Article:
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Samuel Madden, Michael J. Franklin. Fjording The Stream: An Architecture For Queries Over Streaming Sensor Data.
International Conference on Data Engineering, 2002. To Appear, Feburary 2002.
Fjords Example
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Samuel Madden, Michael J. Franklin. Fjording The Stream: An Architecture For Queries Over Streaming Sensor Data.
International Conference on Data Engineering, 2002. To Appear, Feburary 2002.
Fjords Example
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Samuel Madden, Michael J. Franklin. Fjording The Stream: An Architecture For Queries Over Streaming Sensor Data.
International Conference on Data Engineering, 2002. To Appear, Feburary 2002.
Fjords Example
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Samuel Madden, Michael J. Franklin. Fjording The Stream: An Architecture For Queries Over Streaming Sensor Data.
International Conference on Data Engineering, 2002. To Appear, Feburary 2002.
Fjords Example
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Samuel Madden, Michael J. Franklin. Fjording The Stream: An Architecture For Queries Over Streaming Sensor Data.
International Conference on Data Engineering, 2002. To Appear, Feburary 2002.
Fjords Example
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Samuel Madden, Michael J. Franklin. Fjording The Stream: An Architecture For Queries Over Streaming Sensor Data.
International Conference on Data Engineering, 2002. To Appear, Feburary 2002.
Fjords Applications

Combine traffic streams with web-based accident
reports
Francis Li, Sam Madden, Megan Thomas. Traffic Visualization. http://www.cs.berkeley.edu/~mct/infovis/project/traffic.html
Operators for Streaming Data
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Need special operators for dealing with
streams (See P. Seshadri, et al. The design and implementation of a
sequence database systems..VLDB ’96)
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In particular, streams can’t be joined or sorted in
the traditional sense
Solution: Use windows – e.g. “Zipper Join”
Sensor Proxy
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Energy-sensitive database operator
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Buffer sensor tuples and route to multiple user
queries to hide query load from sensors
Push aggregation operators into sensors to reduce
communications load
Dynamically adjust sample rate based on user
demand
Push results into Fjords so that other operators
don’t block waiting on slow or dead sensors
Some Results

Pushing predicates into sensors can
vastly reduce costs:
Power (W)
Power Drain (W) vs. Sample
Method
0.008
0.007
0.006
0.005
0.004
0.003
0.002
0.001
0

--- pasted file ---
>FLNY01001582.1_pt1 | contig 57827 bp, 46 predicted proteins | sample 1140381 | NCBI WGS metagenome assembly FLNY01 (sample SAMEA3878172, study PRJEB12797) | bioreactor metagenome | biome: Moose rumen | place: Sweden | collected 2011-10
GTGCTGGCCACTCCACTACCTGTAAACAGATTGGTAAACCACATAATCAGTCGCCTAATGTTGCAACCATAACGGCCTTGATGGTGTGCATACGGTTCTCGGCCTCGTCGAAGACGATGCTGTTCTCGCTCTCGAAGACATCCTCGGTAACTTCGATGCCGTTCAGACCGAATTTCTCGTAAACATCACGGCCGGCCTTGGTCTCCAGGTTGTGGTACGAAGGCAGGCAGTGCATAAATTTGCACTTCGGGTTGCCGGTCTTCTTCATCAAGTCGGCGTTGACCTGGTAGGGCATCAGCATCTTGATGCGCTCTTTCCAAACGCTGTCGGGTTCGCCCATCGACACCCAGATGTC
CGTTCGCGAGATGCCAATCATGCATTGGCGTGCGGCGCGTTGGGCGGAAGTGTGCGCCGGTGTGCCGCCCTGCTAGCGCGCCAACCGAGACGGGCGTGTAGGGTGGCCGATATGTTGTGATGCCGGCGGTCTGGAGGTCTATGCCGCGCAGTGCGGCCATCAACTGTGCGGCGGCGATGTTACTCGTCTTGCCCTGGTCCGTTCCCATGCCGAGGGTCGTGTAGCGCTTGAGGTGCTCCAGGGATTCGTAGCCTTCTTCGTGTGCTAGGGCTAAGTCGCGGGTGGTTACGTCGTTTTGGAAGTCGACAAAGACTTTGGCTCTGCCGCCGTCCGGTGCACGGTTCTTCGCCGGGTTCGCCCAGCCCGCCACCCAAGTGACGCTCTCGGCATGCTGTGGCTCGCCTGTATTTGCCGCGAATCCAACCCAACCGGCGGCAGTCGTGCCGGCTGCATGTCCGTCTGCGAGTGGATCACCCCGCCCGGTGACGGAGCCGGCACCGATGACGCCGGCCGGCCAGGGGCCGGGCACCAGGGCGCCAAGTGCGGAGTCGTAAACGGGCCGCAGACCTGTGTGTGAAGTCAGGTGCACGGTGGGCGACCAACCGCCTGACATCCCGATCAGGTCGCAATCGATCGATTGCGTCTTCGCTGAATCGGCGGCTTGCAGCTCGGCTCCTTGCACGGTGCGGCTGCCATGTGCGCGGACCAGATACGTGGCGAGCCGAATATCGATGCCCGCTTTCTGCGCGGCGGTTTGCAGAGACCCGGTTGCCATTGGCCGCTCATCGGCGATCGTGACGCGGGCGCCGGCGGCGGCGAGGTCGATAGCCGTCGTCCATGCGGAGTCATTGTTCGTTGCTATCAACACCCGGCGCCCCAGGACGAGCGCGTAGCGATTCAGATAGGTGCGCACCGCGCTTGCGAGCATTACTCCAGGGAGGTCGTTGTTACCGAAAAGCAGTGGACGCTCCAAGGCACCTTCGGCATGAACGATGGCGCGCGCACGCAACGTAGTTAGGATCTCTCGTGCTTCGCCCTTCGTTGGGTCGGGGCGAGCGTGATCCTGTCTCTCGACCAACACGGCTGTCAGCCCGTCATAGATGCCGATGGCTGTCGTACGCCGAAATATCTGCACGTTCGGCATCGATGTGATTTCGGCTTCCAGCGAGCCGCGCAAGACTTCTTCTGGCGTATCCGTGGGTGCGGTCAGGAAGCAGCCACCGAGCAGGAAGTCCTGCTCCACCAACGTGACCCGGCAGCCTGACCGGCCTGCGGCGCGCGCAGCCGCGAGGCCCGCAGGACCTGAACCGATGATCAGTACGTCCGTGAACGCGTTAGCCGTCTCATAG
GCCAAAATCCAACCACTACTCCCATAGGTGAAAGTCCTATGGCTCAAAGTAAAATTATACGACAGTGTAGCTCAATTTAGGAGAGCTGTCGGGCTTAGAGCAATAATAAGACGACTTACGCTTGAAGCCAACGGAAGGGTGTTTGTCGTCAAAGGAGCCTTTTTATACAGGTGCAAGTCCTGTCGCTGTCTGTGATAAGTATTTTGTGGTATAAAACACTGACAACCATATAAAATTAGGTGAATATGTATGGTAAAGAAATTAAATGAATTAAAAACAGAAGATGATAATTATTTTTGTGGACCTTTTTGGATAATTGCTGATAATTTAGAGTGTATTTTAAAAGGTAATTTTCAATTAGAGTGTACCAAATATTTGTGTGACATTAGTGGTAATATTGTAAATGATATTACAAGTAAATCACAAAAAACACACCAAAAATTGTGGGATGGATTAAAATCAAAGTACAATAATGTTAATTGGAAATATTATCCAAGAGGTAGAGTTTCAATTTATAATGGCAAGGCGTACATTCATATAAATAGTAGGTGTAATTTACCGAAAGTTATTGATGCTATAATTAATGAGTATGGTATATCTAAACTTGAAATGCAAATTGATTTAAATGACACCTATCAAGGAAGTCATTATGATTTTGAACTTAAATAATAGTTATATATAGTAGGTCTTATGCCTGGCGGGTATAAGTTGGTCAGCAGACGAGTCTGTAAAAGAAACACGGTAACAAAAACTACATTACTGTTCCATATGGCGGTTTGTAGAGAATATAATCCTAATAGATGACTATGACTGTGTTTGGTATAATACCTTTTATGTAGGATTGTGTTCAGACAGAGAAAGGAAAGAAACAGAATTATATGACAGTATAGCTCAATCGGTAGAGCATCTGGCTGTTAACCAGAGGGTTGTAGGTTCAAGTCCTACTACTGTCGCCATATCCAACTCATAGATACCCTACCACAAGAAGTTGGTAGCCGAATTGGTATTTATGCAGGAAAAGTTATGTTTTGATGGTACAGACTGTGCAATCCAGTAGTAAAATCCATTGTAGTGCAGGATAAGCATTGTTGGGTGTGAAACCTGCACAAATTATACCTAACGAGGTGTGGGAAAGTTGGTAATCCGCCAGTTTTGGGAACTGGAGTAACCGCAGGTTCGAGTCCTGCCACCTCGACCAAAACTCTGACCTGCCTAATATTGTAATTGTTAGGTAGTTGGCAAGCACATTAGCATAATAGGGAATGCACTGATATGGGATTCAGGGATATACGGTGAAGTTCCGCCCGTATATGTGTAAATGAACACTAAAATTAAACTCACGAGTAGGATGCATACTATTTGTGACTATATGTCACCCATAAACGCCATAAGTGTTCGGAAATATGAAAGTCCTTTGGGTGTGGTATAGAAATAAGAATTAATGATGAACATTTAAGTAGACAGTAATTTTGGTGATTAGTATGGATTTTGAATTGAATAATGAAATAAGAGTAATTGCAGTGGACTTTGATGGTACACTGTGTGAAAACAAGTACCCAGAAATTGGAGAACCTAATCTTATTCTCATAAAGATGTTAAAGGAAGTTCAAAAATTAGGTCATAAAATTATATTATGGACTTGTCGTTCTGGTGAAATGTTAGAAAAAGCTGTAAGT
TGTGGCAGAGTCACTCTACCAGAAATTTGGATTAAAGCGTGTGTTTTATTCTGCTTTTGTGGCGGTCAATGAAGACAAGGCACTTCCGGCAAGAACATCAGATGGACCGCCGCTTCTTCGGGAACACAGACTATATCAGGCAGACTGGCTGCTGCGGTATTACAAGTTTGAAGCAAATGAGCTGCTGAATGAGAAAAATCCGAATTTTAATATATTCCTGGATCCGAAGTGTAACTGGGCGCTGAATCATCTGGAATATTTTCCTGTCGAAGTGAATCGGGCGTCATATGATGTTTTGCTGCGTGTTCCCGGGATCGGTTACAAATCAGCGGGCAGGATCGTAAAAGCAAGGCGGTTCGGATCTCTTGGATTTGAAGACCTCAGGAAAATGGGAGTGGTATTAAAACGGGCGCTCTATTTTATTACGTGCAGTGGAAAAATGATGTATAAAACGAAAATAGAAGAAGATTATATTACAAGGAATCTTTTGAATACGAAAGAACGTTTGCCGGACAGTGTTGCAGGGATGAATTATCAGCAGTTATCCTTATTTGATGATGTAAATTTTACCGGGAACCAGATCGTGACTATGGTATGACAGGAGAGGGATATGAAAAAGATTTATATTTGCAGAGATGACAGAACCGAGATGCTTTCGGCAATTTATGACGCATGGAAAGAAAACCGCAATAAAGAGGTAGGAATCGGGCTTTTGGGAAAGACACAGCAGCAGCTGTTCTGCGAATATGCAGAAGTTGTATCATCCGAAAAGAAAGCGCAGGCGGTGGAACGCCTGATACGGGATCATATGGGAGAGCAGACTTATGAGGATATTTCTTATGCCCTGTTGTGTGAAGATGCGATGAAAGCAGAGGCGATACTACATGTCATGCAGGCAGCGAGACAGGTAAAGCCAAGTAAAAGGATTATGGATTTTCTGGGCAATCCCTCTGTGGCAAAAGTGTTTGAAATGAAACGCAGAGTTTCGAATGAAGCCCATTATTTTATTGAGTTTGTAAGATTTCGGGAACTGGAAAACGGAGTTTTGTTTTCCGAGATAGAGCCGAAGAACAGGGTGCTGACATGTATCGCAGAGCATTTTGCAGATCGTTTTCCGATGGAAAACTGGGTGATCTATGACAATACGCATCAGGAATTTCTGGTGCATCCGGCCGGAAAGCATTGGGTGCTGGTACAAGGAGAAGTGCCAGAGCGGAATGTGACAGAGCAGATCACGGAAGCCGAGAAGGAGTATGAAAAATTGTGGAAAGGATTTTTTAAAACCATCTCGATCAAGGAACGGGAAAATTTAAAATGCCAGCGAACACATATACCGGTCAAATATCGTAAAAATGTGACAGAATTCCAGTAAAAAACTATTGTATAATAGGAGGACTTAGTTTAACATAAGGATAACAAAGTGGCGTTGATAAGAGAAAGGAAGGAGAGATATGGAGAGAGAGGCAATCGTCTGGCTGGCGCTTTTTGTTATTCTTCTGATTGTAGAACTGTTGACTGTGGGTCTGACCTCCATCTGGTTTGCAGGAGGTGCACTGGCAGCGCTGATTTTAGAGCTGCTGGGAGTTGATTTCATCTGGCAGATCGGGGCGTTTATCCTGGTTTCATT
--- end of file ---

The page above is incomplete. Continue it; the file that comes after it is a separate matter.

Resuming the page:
Atmel Simulator
100 samples / sec
5 vehicles / sec
Every Sample Every Vehicle
Sampling Method
7x power savings
CACQ
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Expect hundreds to thousands of queries over
same sensor sources
Continuously Adaptive Continuous Queries
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Query 1
Continuous Queries: Long running queries which
combine selections and joins to improve efficiency
(See Chen, NiagaraCQ, SIGMOD 2000)
Query 2

Stocks.

Stocks.
symbol = ‘MSFT’
symbol = ‘APPL’

Stock Quotes
Stock Quotes
‘MSFT’
‘APPL’
CACQ (Cont.)
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Continuous Adaptivity From Eddies
Route tuples differently, depending on
selectvity and cost estimates of
operators
static
dataflow
eddy
CACQ (cont.)
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Combining CA with CQ is a win:
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CQ increases number of simultaneous
queries
Adaptivity well suited to long running
queries
Eddies allow us to avoid ugly queryoptimization phase in traditional CQ
Eddies + Streams == few copies, unlike
traditional CQ
CACQ (cont)
Look for a paper in SIGMOD 2002 (fingers crossed!)
Outline


Background
Server Side Solutions


Sensor Side Solutions



Fjords, Sensor Proxies, CACQ
Catalog Management
Aggregation
Future Work
Sensor Side Solutions
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CACQ + Fjords provides interface +
performance on QP, but sensors still
need help:
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Locate / identify sensors
Reduce power consumption
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Take advantage of processors?
Improve responsiveness
Cataloging Sensors
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To query sensors, need a way to locate,
identify properties, extract values
Goal: Drop a bunch of sensors around